One hard bit of wisdom I had painfully garnered, was that when it came to production work of any kind in the corporate world, never, ever talk about ideas or creative visions before having a contract inked and the down payment slammed in the bank.   Once you had a contract and were rolling with non-refundable money having changed hands, you were solid.   Post contract, if a client didn’t like a creative idea, it was “oh well, back to the drawing board.”  Pre-contract, if a client didn’t like a creative idea, instead of the dislike being a minor pothole on the road to success, it could cost you the deal.

I had carefully explained this to my fledgling assistant.  I went into detail giving examples, some of them gory.  “I got it, I got it,” said Dan.  “Never talk about creative ideas until a contract is signed and money has changed hands.”


Thus reassured, I told him he could accompany me to the Sprinkler Company signing.   This would allow him to be introduced to the client, with whom he would sporadically communicate as work commenced.  “Remember, “I said. “I do the talking.”  He made a hand sign of zipping his lips, and off we went.  


“I told my family about this,” said the client by way of greeting.  “Everyone is pretty excited.” My contract was lying on his desk.  With a pen in plain sight.   “Well,” he continued, smiling.  “First things first.  I’ll sign off your deal.”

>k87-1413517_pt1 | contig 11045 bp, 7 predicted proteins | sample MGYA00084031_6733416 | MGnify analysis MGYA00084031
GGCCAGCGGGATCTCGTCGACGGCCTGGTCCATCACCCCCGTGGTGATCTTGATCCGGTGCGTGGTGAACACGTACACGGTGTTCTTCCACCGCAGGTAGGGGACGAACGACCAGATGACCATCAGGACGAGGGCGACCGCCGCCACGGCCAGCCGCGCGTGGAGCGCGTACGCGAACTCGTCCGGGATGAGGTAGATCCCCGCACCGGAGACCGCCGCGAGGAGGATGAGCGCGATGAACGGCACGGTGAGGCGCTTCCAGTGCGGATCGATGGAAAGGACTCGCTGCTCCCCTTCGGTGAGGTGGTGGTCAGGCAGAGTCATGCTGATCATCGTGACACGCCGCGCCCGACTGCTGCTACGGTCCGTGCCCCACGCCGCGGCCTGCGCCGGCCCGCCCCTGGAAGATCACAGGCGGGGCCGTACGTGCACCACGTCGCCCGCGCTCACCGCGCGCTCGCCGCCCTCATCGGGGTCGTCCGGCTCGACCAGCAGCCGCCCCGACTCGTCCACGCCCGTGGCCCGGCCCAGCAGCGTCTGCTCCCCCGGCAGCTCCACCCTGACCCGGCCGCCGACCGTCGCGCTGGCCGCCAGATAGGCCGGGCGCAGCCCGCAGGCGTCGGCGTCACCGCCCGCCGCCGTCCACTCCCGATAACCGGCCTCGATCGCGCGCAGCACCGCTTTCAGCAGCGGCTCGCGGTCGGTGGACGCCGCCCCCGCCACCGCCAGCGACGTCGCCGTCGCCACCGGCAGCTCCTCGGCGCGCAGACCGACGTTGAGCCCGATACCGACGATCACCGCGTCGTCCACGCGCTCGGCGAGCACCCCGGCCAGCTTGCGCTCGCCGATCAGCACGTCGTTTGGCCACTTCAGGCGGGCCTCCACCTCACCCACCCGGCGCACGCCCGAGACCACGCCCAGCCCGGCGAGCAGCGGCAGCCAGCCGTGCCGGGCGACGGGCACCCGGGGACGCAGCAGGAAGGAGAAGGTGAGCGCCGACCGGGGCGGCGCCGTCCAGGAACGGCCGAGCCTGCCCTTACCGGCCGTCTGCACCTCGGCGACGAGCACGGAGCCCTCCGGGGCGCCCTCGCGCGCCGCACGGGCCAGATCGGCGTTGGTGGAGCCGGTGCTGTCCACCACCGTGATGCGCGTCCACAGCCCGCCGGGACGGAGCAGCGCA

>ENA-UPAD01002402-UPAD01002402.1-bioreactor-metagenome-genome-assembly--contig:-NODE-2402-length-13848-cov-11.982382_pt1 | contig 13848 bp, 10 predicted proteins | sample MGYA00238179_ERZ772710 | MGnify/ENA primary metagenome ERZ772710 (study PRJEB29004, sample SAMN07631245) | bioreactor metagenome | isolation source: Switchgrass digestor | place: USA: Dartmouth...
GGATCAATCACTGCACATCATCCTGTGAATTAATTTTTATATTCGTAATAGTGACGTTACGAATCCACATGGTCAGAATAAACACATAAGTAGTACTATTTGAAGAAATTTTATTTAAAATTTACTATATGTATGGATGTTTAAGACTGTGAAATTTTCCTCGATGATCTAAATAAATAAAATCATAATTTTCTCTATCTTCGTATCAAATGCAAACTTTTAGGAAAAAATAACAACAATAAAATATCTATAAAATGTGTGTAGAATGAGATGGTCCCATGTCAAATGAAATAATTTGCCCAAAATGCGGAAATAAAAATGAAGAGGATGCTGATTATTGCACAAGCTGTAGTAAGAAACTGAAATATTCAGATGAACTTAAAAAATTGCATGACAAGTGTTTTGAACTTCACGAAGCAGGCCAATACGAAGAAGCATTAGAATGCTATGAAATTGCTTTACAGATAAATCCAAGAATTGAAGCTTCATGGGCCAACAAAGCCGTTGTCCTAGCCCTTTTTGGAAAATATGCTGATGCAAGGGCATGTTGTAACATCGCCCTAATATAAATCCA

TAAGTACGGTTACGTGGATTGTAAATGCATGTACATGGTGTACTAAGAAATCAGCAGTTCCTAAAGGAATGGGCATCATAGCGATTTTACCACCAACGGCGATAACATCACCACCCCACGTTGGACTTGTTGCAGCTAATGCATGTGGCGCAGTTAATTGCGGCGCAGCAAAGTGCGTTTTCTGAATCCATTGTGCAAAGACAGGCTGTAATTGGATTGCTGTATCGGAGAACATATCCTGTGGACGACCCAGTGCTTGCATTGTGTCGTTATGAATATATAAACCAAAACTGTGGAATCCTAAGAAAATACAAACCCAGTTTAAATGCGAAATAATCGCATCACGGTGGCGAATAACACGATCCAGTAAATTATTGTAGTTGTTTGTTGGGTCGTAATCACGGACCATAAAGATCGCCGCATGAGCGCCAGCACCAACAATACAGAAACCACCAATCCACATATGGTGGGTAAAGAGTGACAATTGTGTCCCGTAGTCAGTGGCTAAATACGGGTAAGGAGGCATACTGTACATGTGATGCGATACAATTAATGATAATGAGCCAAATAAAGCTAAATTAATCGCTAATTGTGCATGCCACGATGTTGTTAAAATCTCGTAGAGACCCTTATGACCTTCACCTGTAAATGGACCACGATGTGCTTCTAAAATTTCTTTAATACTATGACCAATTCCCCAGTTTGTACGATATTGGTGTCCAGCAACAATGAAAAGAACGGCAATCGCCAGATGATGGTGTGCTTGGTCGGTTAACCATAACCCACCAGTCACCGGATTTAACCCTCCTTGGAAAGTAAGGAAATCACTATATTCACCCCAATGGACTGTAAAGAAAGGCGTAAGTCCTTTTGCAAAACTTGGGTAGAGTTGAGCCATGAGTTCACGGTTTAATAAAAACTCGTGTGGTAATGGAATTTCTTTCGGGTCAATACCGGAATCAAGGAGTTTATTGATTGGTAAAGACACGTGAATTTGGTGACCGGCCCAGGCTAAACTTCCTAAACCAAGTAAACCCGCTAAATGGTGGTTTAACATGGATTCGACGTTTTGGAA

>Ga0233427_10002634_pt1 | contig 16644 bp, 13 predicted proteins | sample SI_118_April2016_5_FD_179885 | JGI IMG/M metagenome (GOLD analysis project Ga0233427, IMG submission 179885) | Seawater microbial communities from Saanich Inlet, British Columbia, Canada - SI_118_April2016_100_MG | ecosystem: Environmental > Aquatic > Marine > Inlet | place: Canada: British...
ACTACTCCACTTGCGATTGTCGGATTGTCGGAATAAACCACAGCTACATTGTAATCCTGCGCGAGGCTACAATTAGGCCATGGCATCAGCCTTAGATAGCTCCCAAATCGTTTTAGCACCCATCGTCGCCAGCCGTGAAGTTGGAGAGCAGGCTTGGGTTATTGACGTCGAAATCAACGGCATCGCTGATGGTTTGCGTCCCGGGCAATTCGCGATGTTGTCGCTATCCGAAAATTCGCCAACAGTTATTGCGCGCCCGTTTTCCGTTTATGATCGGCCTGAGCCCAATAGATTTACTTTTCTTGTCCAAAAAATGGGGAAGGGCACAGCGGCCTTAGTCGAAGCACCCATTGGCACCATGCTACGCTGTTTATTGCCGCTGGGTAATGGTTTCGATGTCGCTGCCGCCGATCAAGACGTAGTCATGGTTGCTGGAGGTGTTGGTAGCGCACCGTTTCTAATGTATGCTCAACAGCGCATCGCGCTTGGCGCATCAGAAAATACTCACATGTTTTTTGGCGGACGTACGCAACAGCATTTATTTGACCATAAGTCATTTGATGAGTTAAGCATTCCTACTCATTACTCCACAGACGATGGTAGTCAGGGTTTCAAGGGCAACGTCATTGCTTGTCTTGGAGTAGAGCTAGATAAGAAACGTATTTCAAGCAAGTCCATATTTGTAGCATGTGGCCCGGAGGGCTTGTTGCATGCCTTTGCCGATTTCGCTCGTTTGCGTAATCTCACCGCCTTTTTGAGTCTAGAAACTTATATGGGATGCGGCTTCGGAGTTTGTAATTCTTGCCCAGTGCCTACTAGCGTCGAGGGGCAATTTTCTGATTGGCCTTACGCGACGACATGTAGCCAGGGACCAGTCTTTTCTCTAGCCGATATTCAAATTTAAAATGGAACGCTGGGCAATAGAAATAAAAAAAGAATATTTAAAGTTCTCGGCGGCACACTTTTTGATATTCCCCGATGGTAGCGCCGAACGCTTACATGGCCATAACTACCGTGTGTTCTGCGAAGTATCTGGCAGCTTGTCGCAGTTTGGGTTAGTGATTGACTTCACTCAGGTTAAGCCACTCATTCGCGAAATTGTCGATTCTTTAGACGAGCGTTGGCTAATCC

He sat down at his desk and picked up the pen.   As he put it to paper he looked up and said, “you guys got any idea yet as to how you’re going to approach this?”

I started in with my standard answer of how we would be bringing in a whole development team to kick around ideas and set the direction of the script.


“Well, yeah, actually” said my new assistant.


My heart lurched.  I broke in and started to say we’d kick around script directions when my team arrived in a week or two.


The client, now slippery as an otter, put down his pen. “No, Wayne,” he said.  “It’s O.K.  I want to hear what this young man has to say.”  Exhibiting some excitement, he looked over at Dan. “What’s your idea?”